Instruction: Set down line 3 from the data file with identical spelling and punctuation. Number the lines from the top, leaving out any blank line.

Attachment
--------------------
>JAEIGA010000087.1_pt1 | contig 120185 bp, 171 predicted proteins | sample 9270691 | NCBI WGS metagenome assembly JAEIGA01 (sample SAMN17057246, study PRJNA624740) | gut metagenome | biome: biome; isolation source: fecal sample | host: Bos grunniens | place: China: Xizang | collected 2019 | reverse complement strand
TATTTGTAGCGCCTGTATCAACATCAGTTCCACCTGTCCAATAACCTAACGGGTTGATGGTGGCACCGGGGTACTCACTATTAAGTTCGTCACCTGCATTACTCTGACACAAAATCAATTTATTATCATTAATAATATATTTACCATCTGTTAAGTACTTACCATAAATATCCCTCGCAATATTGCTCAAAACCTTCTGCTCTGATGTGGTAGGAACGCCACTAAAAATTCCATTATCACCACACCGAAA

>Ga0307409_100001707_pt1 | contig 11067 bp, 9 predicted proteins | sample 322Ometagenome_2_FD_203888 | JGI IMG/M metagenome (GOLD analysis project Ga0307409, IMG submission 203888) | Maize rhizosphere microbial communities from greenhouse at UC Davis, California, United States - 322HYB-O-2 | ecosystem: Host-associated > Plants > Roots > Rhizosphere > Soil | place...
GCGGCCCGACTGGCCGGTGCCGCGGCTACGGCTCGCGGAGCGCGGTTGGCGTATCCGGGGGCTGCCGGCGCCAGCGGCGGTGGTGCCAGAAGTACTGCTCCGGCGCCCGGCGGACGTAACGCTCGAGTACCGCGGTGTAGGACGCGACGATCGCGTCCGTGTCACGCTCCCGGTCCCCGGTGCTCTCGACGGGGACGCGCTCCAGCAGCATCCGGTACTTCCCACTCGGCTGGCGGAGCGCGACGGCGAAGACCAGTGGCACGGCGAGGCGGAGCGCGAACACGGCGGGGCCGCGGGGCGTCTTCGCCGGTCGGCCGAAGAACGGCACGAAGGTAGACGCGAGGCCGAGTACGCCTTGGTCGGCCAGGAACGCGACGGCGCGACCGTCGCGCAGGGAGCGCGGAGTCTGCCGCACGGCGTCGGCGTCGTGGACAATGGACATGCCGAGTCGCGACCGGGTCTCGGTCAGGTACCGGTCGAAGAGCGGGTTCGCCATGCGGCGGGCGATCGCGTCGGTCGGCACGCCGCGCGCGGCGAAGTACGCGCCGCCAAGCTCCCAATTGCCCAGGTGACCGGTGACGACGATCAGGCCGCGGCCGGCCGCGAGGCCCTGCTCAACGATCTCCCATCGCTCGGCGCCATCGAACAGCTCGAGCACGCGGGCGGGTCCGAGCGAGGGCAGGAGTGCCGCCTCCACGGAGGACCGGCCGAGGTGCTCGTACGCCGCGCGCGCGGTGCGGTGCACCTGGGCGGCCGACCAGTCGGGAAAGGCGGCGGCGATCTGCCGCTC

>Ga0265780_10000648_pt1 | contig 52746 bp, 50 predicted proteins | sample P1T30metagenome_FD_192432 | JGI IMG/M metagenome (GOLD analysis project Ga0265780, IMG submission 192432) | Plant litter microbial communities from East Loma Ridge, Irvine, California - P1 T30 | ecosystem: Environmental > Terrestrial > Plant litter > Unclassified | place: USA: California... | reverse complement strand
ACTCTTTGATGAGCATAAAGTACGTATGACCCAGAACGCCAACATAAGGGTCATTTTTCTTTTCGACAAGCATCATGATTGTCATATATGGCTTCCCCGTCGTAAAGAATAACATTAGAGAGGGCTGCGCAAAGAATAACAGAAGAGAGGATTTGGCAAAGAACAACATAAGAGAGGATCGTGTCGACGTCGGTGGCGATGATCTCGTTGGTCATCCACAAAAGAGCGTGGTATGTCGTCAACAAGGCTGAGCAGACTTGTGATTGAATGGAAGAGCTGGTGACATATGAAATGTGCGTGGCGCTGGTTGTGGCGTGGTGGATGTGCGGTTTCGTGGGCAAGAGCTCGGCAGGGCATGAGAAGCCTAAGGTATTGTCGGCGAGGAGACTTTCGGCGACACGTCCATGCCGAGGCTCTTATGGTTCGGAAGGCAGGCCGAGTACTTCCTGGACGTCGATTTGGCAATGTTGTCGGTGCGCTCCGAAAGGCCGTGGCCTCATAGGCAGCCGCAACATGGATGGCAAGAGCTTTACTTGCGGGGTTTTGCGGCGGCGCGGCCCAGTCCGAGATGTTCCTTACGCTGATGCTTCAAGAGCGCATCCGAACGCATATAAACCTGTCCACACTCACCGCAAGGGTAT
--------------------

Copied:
>Ga0307409_100001707_pt1 | contig 11067 bp, 9 predicted proteins | sample 322Ometagenome_2_FD_203888 | JGI IMG/M metagenome (GOLD analysis project Ga0307409, IMG submission 203888) | Maize rhizosphere microbial communities from greenhouse at UC Davis, California, United States - 322HYB-O-2 | ecosystem: Host-associated > Plants > Roots > Rhizosphere > Soil | place...